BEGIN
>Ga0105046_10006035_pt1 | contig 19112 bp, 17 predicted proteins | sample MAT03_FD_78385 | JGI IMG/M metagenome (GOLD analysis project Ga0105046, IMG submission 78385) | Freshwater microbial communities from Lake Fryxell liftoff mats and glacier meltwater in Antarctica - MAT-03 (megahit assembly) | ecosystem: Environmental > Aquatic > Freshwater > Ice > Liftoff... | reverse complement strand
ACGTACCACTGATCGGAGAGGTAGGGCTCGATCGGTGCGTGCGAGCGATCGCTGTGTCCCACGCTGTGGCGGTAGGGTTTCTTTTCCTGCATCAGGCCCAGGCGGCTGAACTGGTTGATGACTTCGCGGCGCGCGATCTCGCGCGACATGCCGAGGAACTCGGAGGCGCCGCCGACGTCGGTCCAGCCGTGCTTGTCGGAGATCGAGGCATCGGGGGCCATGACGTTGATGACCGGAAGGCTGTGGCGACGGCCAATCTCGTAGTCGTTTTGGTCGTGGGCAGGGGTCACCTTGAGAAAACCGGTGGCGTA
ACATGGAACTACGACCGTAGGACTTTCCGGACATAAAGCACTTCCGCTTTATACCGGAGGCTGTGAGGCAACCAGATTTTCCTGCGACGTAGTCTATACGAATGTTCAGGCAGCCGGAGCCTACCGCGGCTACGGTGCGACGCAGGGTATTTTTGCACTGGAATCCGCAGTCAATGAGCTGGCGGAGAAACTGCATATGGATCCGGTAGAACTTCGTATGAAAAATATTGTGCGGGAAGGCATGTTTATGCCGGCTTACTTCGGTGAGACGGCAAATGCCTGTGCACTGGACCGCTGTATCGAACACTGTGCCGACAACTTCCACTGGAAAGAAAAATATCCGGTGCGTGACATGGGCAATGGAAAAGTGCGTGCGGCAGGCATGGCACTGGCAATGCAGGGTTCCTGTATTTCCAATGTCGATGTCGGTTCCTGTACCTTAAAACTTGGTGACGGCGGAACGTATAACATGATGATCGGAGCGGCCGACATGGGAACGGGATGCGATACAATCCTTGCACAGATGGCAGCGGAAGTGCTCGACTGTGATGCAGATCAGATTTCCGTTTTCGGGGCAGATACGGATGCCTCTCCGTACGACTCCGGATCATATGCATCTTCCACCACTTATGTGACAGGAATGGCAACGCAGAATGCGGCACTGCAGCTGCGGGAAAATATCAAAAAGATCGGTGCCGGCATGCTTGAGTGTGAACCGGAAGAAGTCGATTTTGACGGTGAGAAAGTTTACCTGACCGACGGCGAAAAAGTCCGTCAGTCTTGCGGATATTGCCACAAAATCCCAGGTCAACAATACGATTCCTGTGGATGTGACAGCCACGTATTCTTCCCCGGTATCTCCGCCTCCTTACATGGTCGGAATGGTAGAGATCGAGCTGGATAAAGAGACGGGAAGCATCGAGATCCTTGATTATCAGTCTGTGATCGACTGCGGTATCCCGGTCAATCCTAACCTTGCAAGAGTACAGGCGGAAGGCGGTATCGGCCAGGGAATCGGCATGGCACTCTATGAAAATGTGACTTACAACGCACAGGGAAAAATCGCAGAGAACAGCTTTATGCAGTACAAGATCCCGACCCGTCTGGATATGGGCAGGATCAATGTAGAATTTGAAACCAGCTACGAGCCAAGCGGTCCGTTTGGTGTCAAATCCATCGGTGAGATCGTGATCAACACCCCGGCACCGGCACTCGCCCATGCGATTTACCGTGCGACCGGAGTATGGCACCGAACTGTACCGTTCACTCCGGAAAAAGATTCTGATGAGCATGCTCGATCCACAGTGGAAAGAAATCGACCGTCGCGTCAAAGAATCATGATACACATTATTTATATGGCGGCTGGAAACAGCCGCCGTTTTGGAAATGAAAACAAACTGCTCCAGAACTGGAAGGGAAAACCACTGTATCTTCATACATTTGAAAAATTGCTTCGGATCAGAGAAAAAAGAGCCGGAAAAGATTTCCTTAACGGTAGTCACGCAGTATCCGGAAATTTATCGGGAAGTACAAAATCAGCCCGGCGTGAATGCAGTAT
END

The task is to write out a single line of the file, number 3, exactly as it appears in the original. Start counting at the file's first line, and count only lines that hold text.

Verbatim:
ACATGGAACTACGACCGTAGGACTTTCCGGACATAAAGCACTTCCGCTTTATACCGGAGGCTGTGAGGCAACCAGATTTTCCTGCGACGTAGTCTATACGAATGTTCAGGCAGCCGGAGCCTACCGCGGCTACGGTGCGACGCAGGGTATTTTTGCACTGGAATCCGCAGTCAATGAGCTGGCGGAGAAACTGCATATGGATCCGGTAGAACTTCGTATGAAAAATATTGTGCGGGAAGGCATGTTTATGCCGGCTTACTTCGGTGAGACGGCAAATGCCTGTGCACTGGACCGCTGTATCGAACACTGTGCCGACAACTTCCACTGGAAAGAAAAATATCCGGTGCGTGACATGGGCAATGGAAAAGTGCGTGCGGCAGGCATGGCACTGGCAATGCAGGGTTCCTGTATTTCCAATGTCGATGTCGGTTCCTGTACCTTAAAACTTGGTGACGGCGGAACGTATAACATGATGATCGGAGCGGCCGACATGGGAACGGGATGCGATACAATCCTTGCACAGATGGCAGCGGAAGTGCTCGACTGTGATGCAGATCAGATTTCCGTTTTCGGGGCAGATACGGATGCCTCTCCGTACGACTCCGGATCATATGCATCTTCCACCACTTATGTGACAGGAATGGCAACGCAGAATGCGGCACTGCAGCTGCGGGAAAATATCAAAAAGATCGGTGCCGGCATGCTTGAGTGTGAACCGGAAGAAGTCGATTTTGACGGTGAGAAAGTTTACCTGACCGACGGCGAAAAAGTCCGTCAGTCTTGCGGATATTGCCACAAAATCCCAGGTCAACAATACGATTCCTGTGGATGTGACAGCCACGTATTCTTCCCCGGTATCTCCGCCTCCTTACATGGTCGGAATGGTAGAGATCGAGCTGGATAAAGAGACGGGAAGCATCGAGATCCTTGATTATCAGTCTGTGATCGACTGCGGTATCCCGGTCAATCCTAACCTTGCAAGAGTACAGGCGGAAGGCGGTATCGGCCAGGGAATCGGCATGGCACTCTATGAAAATGTGACTTACAACGCACAGGGAAAAATCGCAGAGAACAGCTTTATGCAGTACAAGATCCCGACCCGTCTGGATATGGGCAGGATCAATGTAGAATTTGAAACCAGCTACGAGCCAAGCGGTCCGTTTGGTGTCAAATCCATCGGTGAGATCGTGATCAACACCCCGGCACCGGCACTCGCCCATGCGATTTACCGTGCGACCGGAGTATGGCACCGAACTGTACCGTTCACTCCGGAAAAAGATTCTGATGAGCATGCTCGATCCACAGTGGAAAGAAATCGACCGTCGCGTCAAAGAATCATGATACACATTATTTATATGGCGGCTGGAAACAGCCGCCGTTTTGGAAATGAAAACAAACTGCTCCAGAACTGGAAGGGAAAACCACTGTATCTTCATACATTTGAAAAATTGCTTCGGATCAGAGAAAAAAGAGCCGGAAAAGATTTCCTTAACGGTAGTCACGCAGTATCCGGAAATTTATCGGGAAGTACAAAATCAGCCCGGCGTGAATGCAGTAT